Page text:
Sight Machine Raises $29M to Connect Dots of Manufacturing Enterprises

When it comes to manufacturing, production and quality is everything. Systems to monitor manufacturing have been around for decades, but they aren’t always complete, sometimes only overseeing specific machines or locations.

That’s a problem that Sight Machine aims to address with its software that analyzes the manufacturing process. Its technology uses artificial intelligence, machine learning, and advanced analytics to help address problems that arise in a manufacturing enterprise, and is designed to oversee an operation’s entire, complex manufacturing system. Sight Machine co-founder and chief technical officer Nathan Oostendorp sees a big role for its software in tracking things like the rates of machine failure, and where defects are occurring, especially as the manufacturing industry becomes further automated.

“A lot of existing manufacturing analytics is focused on optimizing locally,” he adds. “Our goal with Sight Machine is to get all the data between assets and materials and really connect the dots throughout the supply chain and steps.”Investors seem to think the company is on the right path. Sight Machine announced last week it has raised $29.4 million in Series C funding. Since inception, it has raised approximately $80 million.

The round was led by Korea-based LS Group and included participation from Mercury Fund, Jump Capital, O’Reilly AlphaTech Ventures, and E.ON. As part of the deal, Sight Machine will add two new members to its board: Yumi Lee, chief strategy officer at LS Corp., and Dan Fishback, former CEO of DemandTec. Oostendorp says having the backing of LS Group, a conglomerate that sells manufacturing equipment and is an automation vendor, provides validation of its technology.

The 60-person company, founded in Michigan in 2011, got its start working with the auto industry. (Sight Machine remains based in Ann Arbor, MI, and the Bay Area.) “It was a good way to cut our teeth on complicated, multi-step manufacturing processes,” Oostendorp explains.

Today, Oostendorp says Sight Machine is working on  transforming the way manufacturing data is analyzed and digitizing operations at scale and across entire multi-layered enterprises. The company currently works with manufacturing customers across verticals, including Nissan, Heineken, and Westrock.

Adrian Fortino, a managing director at Mercury Fund, says his firm first backed Sight Machine in 2015 and has continued to do so in every subsequent round because it sees an opportunity in manufacturing tech. Having LS Group join the company’s roster of investors only intensifies the scope of that opportunity, he says.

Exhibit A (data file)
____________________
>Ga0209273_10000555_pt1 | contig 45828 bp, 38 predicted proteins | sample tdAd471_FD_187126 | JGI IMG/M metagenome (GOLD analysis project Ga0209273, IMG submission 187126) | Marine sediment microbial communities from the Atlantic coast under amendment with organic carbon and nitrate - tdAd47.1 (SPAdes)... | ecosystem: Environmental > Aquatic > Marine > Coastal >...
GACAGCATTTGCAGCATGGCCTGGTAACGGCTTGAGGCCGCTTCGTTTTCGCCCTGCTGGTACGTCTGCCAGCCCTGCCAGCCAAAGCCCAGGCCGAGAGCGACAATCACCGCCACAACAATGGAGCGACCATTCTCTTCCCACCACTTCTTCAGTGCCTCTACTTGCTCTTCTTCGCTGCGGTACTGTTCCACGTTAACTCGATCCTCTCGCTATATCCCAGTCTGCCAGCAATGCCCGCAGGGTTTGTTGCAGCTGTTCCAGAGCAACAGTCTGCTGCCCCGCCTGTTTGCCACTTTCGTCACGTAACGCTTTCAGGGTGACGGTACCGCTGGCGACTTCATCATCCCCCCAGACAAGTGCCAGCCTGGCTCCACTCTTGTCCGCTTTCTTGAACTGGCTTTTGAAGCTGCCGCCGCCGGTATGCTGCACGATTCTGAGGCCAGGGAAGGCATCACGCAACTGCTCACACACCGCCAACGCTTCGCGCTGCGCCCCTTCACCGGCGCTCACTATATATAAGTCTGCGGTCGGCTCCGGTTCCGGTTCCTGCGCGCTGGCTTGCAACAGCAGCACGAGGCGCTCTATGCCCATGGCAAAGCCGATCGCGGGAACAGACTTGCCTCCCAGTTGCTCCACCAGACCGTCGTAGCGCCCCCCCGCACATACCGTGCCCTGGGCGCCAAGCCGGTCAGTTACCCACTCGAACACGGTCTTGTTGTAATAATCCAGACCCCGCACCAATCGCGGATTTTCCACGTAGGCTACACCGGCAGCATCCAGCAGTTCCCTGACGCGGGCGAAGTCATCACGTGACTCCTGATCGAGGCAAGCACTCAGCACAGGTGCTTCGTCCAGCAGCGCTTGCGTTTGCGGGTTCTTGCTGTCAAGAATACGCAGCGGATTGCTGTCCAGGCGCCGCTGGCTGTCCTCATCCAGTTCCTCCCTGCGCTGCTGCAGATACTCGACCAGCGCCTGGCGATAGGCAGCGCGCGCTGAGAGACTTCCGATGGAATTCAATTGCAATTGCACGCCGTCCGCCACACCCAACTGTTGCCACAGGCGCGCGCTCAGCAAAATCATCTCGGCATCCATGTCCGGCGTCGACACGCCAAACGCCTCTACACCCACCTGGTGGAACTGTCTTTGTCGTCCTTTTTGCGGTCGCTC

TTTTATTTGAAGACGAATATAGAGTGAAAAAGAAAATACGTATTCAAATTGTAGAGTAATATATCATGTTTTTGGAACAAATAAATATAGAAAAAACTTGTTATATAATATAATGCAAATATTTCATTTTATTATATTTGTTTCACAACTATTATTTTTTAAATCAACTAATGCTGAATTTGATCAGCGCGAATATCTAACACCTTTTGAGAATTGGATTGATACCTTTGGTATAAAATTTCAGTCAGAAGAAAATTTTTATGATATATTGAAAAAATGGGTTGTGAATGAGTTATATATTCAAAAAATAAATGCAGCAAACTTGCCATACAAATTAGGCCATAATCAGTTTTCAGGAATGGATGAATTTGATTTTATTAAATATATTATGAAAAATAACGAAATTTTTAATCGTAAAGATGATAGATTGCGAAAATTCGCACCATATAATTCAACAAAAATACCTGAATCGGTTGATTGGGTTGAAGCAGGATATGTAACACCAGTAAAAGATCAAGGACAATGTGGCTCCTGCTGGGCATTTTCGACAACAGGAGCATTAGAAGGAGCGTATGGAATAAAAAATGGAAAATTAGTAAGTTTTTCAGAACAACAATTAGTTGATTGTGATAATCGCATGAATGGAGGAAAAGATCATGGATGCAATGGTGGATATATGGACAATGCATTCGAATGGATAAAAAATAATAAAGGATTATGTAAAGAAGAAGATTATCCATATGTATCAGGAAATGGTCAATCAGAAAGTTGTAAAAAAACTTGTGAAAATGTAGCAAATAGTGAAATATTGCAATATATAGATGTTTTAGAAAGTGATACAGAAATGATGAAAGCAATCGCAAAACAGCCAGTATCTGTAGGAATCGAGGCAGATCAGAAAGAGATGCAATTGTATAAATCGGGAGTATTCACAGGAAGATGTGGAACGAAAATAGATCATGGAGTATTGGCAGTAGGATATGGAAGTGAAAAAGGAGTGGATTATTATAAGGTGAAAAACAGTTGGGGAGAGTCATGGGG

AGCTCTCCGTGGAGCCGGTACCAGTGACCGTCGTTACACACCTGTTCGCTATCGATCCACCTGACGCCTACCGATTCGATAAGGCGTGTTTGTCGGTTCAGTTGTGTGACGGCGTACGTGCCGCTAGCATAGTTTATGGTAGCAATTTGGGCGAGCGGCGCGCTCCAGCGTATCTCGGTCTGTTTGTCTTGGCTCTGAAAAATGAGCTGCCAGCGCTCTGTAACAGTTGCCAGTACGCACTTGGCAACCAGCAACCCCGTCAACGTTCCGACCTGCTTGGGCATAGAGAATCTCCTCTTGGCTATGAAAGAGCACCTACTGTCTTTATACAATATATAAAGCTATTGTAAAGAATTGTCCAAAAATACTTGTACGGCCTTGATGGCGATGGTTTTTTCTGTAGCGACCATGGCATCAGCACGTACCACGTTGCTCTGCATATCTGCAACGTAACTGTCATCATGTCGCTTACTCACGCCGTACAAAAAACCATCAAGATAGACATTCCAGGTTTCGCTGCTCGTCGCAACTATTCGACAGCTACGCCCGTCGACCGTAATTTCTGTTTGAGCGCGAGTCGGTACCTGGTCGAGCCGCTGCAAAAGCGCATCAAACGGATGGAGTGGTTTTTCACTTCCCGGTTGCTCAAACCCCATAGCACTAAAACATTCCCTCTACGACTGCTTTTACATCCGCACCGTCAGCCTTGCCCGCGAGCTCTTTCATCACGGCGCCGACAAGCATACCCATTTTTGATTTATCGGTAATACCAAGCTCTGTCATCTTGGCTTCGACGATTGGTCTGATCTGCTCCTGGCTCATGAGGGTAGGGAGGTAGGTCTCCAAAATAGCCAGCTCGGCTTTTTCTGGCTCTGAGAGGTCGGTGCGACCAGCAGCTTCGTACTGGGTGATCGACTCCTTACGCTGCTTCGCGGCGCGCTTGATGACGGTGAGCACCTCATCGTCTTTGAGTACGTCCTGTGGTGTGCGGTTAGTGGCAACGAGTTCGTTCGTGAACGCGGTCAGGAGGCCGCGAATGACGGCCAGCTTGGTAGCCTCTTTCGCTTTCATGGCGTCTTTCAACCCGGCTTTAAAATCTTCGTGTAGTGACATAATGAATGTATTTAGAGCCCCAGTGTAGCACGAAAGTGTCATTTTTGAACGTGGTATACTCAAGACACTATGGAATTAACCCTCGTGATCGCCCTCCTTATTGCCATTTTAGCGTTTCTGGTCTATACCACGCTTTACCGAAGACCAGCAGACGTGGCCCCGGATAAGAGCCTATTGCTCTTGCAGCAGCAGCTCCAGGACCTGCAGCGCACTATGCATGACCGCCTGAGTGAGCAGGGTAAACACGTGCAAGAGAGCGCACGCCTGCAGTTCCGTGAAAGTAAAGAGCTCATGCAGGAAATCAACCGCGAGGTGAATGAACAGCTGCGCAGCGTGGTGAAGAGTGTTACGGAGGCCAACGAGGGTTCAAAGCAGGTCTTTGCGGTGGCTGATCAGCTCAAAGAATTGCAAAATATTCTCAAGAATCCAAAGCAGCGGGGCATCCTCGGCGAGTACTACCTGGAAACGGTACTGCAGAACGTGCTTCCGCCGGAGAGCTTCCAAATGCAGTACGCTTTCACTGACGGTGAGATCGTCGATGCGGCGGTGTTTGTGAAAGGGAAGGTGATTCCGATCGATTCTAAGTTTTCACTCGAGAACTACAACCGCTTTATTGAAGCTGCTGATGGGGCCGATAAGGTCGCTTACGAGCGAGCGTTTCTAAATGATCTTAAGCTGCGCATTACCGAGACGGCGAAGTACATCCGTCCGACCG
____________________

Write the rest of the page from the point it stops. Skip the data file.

“Manufacturing is one of the biggest industries in the world, worth multi-trillions, but it’s still ripe for improvement,” he continues. “Companies were slow to adopt Industry 4.0 technologies at first, but now we’re seeing big manufacturers embrace a digital footprint and realize the enormous amounts of data they have just sitting there.”

Oostendorp is similarly bullish on the manufacturing industry, calling it “very healthy” despite factories continuing to shut down.

“In the US, manufacturing does not have the necessary strategic priority the way other countries like Japan and Germany do—they’re really aggressively investing in it,” he says. “There is pain in the manufacturing industry as it goes from being focused on purposing labor to using technology, similar to the agriculture industry in the 20th Century, but we expect output to continue to get better. There may be fewer jobs, but they’ll be more technical and will pay better.”

Speaking of jobs, Sight Machine plans to hire in 2019 at both its Michigan and California offices. Oostendorp calls Ann Arbor the heart of the company’s data science and data engineering operation.

“It’s an excellent place to recruit from,” he says. “The larger Southeast Michigan region has a unique cross-section of academic and manufacturing backgrounds. It’s given us a really good skill set for leading uncharted territory.”

Oostendorp says with new capital in its coffers, Sight Machine is “really excited about the next couple of years. The round really gives us an opportunity to expand our footprint.”

Sarah Schmid Stevenson is the Custom Content Editor for Xconomy Insight. You can reach her at sschmid@xconomy.com. Follow @Xconomy

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